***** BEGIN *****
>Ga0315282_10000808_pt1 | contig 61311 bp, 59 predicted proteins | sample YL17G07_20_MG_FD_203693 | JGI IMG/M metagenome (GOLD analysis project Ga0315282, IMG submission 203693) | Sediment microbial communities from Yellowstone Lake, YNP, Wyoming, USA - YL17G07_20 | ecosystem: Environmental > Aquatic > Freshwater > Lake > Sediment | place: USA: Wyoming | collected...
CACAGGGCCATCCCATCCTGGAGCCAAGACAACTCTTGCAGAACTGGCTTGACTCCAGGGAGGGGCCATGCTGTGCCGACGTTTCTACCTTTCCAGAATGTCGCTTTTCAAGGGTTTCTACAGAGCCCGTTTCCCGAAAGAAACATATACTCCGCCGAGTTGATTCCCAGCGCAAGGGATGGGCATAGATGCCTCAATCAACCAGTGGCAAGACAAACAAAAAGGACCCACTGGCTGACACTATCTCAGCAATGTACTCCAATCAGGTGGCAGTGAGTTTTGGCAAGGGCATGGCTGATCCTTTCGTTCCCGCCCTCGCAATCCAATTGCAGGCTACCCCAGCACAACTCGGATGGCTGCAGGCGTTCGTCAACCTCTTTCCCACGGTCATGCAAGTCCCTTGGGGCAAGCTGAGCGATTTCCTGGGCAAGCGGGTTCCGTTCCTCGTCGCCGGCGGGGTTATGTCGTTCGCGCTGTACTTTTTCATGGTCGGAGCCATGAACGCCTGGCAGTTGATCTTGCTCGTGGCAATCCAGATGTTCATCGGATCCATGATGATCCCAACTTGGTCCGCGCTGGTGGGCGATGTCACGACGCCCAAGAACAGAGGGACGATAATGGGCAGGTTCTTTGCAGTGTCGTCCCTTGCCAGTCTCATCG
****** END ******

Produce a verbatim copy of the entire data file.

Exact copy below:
>Ga0315282_10000808_pt1 | contig 61311 bp, 59 predicted proteins | sample YL17G07_20_MG_FD_203693 | JGI IMG/M metagenome (GOLD analysis project Ga0315282, IMG submission 203693) | Sediment microbial communities from Yellowstone Lake, YNP, Wyoming, USA - YL17G07_20 | ecosystem: Environmental > Aquatic > Freshwater > Lake > Sediment | place: USA: Wyoming | collected...
CACAGGGCCATCCCATCCTGGAGCCAAGACAACTCTTGCAGAACTGGCTTGACTCCAGGGAGGGGCCATGCTGTGCCGACGTTTCTACCTTTCCAGAATGTCGCTTTTCAAGGGTTTCTACAGAGCCCGTTTCCCGAAAGAAACATATACTCCGCCGAGTTGATTCCCAGCGCAAGGGATGGGCATAGATGCCTCAATCAACCAGTGGCAAGACAAACAAAAAGGACCCACTGGCTGACACTATCTCAGCAATGTACTCCAATCAGGTGGCAGTGAGTTTTGGCAAGGGCATGGCTGATCCTTTCGTTCCCGCCCTCGCAATCCAATTGCAGGCTACCCCAGCACAACTCGGATGGCTGCAGGCGTTCGTCAACCTCTTTCCCACGGTCATGCAAGTCCCTTGGGGCAAGCTGAGCGATTTCCTGGGCAAGCGGGTTCCGTTCCTCGTCGCCGGCGGGGTTATGTCGTTCGCGCTGTACTTTTTCATGGTCGGAGCCATGAACGCCTGGCAGTTGATCTTGCTCGTGGCAATCCAGATGTTCATCGGATCCATGATGATCCCAACTTGGTCCGCGCTGGTGGGCGATGTCACGACGCCCAAGAACAGAGGGACGATAATGGGCAGGTTCTTTGCAGTGTCGTCCCTTGCCAGTCTCATCG